Last Monday just before 7 A.M., detectives from the police station in the central Israeli Arab city of Taibeh entered a local home to conduct a search. They went into a bedroom where a 17-year-old boy was sleeping. The police told him to get up, and when they turned over his mattress, they found a loaded gun. The boy told the police he had gotten the weapon after being threatened by a number of other young men in town.
But some residents of Taibeh have had it with the way any kid who wants to get into crime only has to pick a side.
Such residents include 38 teenagers who took part this past year in a young leadership program, the brainchild of police Maj. Gen. Bentzi Sau, commander of the central district.
Duria Abu Eita, deputy director of the Taibeh Municipality's education department, said that when she was first approached about the idea, she turned it down because she figured people in Taibeh would see it as a prelude to signing the kids up for national civil service, a controversial issue in the Arab community.
But changes were made in the program, and for a year the teenagers met every few days for classes, mostly run by a criminologist, Rami Natur, from the nearby city of Kalansua.
"With these kids, if somebody goes to jail, he's considered a hero. This is the attitude we have to change," Natur said.
Part of the program was to expose the teenagers to places in the police station that young people in the Arab community rarely see. They sat at the police switchboard and heard people call in with complaints, so they would understand that calling the police did not mean they were informing on anyone.
At the concluding ceremony in the local community center, each participant signed a covenant pledging to "guard the public good without reference to family or political affiliation."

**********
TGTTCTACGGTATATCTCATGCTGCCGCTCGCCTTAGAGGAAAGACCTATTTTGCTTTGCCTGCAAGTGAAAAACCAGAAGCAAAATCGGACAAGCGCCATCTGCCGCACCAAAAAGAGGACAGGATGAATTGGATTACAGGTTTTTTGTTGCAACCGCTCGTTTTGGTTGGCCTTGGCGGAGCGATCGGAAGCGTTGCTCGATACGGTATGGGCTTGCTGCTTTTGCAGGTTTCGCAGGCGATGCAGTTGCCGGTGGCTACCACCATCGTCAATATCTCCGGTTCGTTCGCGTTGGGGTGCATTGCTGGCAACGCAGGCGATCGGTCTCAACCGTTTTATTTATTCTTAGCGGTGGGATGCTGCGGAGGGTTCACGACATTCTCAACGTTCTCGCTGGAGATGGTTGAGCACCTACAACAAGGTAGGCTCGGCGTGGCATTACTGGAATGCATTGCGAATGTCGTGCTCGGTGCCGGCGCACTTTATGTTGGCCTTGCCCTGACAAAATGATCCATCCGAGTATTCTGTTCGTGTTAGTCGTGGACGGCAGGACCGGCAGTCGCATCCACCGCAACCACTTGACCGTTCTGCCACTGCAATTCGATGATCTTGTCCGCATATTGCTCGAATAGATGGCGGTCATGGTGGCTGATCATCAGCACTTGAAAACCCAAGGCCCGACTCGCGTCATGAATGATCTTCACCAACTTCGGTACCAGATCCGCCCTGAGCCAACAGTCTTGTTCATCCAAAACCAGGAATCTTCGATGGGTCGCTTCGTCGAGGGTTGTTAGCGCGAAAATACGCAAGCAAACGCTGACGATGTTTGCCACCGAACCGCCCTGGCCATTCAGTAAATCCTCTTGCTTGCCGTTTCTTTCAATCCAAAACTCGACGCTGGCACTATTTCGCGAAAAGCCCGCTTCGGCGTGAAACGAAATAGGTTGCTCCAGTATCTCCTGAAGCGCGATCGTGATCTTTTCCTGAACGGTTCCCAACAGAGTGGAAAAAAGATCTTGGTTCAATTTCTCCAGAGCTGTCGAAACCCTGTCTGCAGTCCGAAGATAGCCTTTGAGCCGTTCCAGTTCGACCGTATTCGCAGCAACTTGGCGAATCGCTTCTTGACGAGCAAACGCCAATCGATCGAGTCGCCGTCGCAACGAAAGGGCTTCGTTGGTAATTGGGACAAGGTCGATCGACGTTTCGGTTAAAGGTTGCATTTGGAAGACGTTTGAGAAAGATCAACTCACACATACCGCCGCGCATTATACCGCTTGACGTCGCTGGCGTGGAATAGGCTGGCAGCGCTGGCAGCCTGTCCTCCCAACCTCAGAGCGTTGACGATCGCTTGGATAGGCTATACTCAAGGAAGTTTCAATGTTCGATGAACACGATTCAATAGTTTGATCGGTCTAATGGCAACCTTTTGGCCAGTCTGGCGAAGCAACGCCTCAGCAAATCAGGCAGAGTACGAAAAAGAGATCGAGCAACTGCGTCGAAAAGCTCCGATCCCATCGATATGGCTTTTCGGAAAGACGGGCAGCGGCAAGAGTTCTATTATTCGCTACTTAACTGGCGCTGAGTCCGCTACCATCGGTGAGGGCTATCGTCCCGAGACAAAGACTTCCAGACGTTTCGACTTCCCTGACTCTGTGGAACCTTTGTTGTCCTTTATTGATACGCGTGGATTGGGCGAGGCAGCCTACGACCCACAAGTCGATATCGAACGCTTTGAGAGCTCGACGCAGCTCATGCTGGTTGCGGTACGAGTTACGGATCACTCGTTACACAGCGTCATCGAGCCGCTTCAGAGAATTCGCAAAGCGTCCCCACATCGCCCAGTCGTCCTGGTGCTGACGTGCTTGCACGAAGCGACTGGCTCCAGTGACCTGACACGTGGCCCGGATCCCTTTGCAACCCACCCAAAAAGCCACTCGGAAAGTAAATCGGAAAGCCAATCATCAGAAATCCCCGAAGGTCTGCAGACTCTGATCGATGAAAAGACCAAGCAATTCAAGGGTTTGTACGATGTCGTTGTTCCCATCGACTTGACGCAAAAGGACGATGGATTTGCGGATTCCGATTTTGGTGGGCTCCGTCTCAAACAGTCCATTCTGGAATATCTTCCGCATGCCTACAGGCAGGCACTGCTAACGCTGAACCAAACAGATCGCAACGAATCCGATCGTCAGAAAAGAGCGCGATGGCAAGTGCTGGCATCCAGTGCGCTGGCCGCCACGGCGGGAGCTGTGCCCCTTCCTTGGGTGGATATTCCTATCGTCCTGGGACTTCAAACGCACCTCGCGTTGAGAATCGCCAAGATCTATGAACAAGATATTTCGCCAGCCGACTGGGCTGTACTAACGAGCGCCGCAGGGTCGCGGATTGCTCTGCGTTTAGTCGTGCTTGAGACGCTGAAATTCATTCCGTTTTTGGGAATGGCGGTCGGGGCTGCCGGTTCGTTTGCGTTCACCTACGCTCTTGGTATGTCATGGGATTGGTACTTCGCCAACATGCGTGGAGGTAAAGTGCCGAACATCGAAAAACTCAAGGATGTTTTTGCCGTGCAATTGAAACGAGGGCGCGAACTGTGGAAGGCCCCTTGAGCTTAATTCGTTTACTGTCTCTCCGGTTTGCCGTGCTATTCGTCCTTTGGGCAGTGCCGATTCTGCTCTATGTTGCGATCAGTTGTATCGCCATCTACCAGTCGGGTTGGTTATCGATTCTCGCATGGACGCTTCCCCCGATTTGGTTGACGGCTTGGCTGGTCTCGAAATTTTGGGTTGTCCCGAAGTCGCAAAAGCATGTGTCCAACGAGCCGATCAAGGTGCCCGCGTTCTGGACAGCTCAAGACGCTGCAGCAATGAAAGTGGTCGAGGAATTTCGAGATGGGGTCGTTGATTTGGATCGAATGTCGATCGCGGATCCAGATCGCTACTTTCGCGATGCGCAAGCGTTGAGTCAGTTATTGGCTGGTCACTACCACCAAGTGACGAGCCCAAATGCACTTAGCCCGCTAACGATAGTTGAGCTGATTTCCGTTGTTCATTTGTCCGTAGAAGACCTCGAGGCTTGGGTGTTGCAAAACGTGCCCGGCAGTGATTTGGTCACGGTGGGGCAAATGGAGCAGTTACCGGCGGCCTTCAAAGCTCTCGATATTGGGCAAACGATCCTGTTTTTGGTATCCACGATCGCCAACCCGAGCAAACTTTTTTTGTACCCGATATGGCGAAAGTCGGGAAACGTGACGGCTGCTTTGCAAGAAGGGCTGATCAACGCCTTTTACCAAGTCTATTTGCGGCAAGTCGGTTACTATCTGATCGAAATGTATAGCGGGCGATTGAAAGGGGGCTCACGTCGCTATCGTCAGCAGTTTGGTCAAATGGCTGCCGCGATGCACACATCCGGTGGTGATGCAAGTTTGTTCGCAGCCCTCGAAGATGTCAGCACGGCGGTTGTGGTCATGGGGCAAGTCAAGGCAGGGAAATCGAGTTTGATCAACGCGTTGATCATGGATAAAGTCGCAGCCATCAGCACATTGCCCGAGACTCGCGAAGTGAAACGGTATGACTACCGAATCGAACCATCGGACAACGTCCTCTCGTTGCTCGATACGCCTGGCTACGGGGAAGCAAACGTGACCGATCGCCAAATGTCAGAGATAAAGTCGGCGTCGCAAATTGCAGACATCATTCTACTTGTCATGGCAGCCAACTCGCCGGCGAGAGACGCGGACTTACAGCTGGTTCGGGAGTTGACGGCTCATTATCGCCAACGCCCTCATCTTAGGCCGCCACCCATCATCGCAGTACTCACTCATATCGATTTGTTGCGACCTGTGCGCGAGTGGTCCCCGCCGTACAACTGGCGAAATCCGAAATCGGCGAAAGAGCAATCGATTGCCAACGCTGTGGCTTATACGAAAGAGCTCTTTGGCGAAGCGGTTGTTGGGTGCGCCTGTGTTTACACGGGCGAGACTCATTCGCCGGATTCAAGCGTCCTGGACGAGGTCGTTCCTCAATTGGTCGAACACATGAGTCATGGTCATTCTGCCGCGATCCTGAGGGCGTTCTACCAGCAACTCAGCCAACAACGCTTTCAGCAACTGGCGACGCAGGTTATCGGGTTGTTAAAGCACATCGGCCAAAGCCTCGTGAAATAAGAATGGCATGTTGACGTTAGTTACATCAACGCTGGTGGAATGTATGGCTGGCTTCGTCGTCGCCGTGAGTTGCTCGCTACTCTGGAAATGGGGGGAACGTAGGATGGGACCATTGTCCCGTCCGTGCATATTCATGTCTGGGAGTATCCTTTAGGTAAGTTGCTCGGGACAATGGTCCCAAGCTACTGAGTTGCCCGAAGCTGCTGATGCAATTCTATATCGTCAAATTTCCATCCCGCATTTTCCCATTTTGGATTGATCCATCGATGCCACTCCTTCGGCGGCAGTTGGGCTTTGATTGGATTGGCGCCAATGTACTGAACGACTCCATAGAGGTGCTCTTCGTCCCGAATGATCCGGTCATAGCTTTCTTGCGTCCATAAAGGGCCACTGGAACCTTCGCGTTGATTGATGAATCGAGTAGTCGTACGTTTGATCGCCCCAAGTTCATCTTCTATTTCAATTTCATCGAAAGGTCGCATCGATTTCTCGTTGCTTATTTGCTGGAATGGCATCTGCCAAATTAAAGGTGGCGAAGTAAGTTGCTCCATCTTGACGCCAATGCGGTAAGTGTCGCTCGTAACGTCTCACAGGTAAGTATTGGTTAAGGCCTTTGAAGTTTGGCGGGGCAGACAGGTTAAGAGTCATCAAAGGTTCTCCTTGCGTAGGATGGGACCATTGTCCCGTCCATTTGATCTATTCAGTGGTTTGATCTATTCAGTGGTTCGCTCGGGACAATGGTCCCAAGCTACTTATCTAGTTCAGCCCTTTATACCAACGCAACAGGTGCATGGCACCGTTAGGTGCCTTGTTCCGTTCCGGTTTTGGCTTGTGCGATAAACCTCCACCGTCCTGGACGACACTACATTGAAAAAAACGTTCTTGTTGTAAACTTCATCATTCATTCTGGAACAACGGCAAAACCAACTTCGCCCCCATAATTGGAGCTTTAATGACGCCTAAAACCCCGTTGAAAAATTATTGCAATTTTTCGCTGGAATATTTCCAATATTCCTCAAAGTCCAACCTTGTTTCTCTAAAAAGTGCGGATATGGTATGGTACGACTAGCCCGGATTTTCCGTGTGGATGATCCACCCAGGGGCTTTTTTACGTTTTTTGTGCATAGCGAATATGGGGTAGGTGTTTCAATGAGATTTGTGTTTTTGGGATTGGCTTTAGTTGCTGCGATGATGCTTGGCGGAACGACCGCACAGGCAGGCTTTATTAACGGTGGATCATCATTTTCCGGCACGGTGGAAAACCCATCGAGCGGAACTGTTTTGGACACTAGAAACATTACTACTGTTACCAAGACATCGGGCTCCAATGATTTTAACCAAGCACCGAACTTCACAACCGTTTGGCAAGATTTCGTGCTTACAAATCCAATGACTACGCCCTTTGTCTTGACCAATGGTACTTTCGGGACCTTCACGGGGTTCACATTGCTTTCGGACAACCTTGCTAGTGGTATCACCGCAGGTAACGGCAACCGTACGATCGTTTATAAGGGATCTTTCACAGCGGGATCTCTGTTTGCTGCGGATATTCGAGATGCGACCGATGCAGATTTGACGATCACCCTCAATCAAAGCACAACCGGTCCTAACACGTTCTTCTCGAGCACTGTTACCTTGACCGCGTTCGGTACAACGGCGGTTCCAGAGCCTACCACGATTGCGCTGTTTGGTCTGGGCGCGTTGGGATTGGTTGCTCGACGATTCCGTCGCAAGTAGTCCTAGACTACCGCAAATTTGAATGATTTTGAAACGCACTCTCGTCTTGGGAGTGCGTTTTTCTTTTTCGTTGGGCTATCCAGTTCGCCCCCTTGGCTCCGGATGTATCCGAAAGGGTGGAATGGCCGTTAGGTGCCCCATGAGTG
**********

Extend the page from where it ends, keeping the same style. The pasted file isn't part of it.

In a complex city like Taibeh, that is no small thing.
"We live in a violent city, and murder is on the rise and the police do not help us like them by the way they deal with it," Salah Jaber, 18, said.
Abu-Eita tries to quiet Jaber, then asks us not to bring up the subject of national civilian service, and "because of the harsh reality in Taibeh, to please ask questions that do not put the children at risk."
But Jaber and the other boys seem to have no fear of talking.
"Today we have to build our trust in the police and they in us so we can deal with the serious problems in Taibeh," Jaber continued. "There's no doubt the course raised our awareness of the police and its desire to do good things, but I really hope the course taught the police something about us."
"You have to understand where this lack of trust comes from," Lina Tibi, 17, cuts in. Tibi's father is a cousin of MK Ahmed Tibi, who is against national civilian service for Arabs.
"If I'm walking down the street in Taibeh and I see a cop, I try to run the other way so he doesn't take me to the station," she said. "That never happened, but people who grow up in Taibeh can't help but think like that."
Jaber said: "There are good kids who carry around a knife because they're afraid they'll be attacked."
Tibi said it was right not to let people know the course was underway. "When it was over and everybody started hearing about it, I started getting a lot of harsh criticism," she said, including being called a collaborator and being accused of trying to get young people to join the police.
Also present was Dima Taya, 20, from Kalansua, a volunteer at the Taibeh police station who was wearing a police uniform. When talk turned to national civilian service, she spoke up for the first time.
"I grew up in a school where a teacher used to tell us that we didn't have an air conditioner because the Jews took all our money to build their school," Taya said. "The teachers never told the kids that the money the municipality had was stolen by the mayors who in the end were convicted of graft. Nobody explained that if no one pays city taxes we won't have nicer schools."
The gap in outlook between Taya and the other kids was huge. Still, the new commander of the Taibeh police station, Chief Superintendent David Filo, says: "Getting to know them and them getting to know us is very important," he said.
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